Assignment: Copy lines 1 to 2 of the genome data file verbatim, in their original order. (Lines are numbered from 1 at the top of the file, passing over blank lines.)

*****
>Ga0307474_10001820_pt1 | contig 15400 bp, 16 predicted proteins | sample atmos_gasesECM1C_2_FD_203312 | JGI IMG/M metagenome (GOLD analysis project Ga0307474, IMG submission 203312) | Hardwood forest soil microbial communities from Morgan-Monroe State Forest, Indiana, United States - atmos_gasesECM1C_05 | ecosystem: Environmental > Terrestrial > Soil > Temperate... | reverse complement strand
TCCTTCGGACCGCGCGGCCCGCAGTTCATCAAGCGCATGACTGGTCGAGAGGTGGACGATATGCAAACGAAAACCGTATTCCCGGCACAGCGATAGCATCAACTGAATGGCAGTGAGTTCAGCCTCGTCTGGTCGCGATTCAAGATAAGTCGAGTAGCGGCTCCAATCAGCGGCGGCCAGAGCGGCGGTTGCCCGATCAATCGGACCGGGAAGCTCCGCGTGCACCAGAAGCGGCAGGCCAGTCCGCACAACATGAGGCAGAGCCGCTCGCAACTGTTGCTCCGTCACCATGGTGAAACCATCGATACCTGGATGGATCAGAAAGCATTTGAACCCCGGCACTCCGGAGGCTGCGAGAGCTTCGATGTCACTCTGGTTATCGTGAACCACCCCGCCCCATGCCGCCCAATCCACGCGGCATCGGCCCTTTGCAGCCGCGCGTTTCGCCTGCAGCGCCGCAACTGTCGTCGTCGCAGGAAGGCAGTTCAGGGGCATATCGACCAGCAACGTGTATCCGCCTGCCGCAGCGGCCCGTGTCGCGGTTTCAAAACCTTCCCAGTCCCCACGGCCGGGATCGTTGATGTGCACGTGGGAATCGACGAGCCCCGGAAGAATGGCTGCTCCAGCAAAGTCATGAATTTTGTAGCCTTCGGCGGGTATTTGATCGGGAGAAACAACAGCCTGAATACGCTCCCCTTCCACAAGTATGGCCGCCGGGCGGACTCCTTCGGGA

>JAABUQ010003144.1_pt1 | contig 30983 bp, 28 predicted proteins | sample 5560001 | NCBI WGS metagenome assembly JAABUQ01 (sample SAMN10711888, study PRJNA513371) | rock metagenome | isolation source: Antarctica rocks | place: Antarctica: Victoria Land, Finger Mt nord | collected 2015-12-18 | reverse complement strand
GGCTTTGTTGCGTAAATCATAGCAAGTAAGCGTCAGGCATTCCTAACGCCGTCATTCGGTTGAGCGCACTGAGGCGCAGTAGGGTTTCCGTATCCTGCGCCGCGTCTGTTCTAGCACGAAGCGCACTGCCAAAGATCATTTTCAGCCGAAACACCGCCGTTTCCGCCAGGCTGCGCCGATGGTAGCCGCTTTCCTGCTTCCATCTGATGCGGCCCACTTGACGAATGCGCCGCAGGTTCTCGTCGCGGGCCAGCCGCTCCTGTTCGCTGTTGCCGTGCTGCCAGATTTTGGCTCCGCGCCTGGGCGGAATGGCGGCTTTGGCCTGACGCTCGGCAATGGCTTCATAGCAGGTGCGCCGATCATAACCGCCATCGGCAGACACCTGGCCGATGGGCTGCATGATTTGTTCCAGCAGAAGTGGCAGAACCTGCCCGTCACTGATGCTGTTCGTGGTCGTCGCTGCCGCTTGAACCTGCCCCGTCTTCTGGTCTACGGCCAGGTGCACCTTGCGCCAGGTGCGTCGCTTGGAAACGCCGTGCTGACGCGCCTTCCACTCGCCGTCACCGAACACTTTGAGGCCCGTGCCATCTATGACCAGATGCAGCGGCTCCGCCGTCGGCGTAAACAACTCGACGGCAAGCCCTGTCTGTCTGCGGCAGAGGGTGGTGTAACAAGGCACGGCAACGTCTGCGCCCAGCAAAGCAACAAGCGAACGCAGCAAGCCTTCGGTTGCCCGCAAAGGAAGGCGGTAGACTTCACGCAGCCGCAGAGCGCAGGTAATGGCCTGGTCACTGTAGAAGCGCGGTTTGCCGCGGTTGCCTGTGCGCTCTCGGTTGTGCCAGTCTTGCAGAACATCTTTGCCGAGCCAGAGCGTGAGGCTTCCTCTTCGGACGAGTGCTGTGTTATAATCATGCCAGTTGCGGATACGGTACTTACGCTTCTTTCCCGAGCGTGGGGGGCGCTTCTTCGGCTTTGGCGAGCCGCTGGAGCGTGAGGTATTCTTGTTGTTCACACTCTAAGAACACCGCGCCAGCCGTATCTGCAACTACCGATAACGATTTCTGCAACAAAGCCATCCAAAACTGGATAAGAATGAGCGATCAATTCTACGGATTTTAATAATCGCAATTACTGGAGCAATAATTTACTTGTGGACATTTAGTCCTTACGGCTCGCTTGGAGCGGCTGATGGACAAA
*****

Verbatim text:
>Ga0307474_10001820_pt1 | contig 15400 bp, 16 predicted proteins | sample atmos_gasesECM1C_2_FD_203312 | JGI IMG/M metagenome (GOLD analysis project Ga0307474, IMG submission 203312) | Hardwood forest soil microbial communities from Morgan-Monroe State Forest, Indiana, United States - atmos_gasesECM1C_05 | ecosystem: Environmental > Terrestrial > Soil > Temperate... | reverse complement strand
TCCTTCGGACCGCGCGGCCCGCAGTTCATCAAGCGCATGACTGGTCGAGAGGTGGACGATATGCAAACGAAAACCGTATTCCCGGCACAGCGATAGCATCAACTGAATGGCAGTGAGTTCAGCCTCGTCTGGTCGCGATTCAAGATAAGTCGAGTAGCGGCTCCAATCAGCGGCGGCCAGAGCGGCGGTTGCCCGATCAATCGGACCGGGAAGCTCCGCGTGCACCAGAAGCGGCAGGCCAGTCCGCACAACATGAGGCAGAGCCGCTCGCAACTGTTGCTCCGTCACCATGGTGAAACCATCGATACCTGGATGGATCAGAAAGCATTTGAACCCCGGCACTCCGGAGGCTGCGAGAGCTTCGATGTCACTCTGGTTATCGTGAACCACCCCGCCCCATGCCGCCCAATCCACGCGGCATCGGCCCTTTGCAGCCGCGCGTTTCGCCTGCAGCGCCGCAACTGTCGTCGTCGCAGGAAGGCAGTTCAGGGGCATATCGACCAGCAACGTGTATCCGCCTGCCGCAGCGGCCCGTGTCGCGGTTTCAAAACCTTCCCAGTCCCCACGGCCGGGATCGTTGATGTGCACGTGGGAATCGACGAGCCCCGGAAGAATGGCTGCTCCAGCAAAGTCATGAATTTTGTAGCCTTCGGCGGGTATTTGATCGGGAGAAACAACAGCCTGAATACGCTCCCCTTCCACAAGTATGGCCGCCGGGCGGACTCCTTCGGGA